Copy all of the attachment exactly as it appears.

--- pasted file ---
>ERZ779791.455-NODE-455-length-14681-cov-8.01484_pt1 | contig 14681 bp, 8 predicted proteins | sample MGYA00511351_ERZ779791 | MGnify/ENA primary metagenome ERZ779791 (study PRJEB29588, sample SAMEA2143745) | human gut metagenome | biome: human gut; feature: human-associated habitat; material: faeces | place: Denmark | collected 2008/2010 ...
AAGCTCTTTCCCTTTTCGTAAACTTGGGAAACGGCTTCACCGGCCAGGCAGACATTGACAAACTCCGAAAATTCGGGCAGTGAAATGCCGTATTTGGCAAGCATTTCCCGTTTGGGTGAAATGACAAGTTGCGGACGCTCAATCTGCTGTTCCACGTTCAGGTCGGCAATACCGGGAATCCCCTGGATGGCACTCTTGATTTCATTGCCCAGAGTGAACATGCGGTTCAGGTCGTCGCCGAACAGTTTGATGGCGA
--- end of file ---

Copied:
>ERZ779791.455-NODE-455-length-14681-cov-8.01484_pt1 | contig 14681 bp, 8 predicted proteins | sample MGYA00511351_ERZ779791 | MGnify/ENA primary metagenome ERZ779791 (study PRJEB29588, sample SAMEA2143745) | human gut metagenome | biome: human gut; feature: human-associated habitat; material: faeces | place: Denmark | collected 2008/2010 ...
AAGCTCTTTCCCTTTTCGTAAACTTGGGAAACGGCTTCACCGGCCAGGCAGACATTGACAAACTCCGAAAATTCGGGCAGTGAAATGCCGTATTTGGCAAGCATTTCCCGTTTGGGTGAAATGACAAGTTGCGGACGCTCAATCTGCTGTTCCACGTTCAGGTCGGCAATACCGGGAATCCCCTGGATGGCACTCTTGATTTCATTGCCCAGAGTGAACATGCGGTTCAGGTCGTCGCCGAACAGTTTGATGGCGA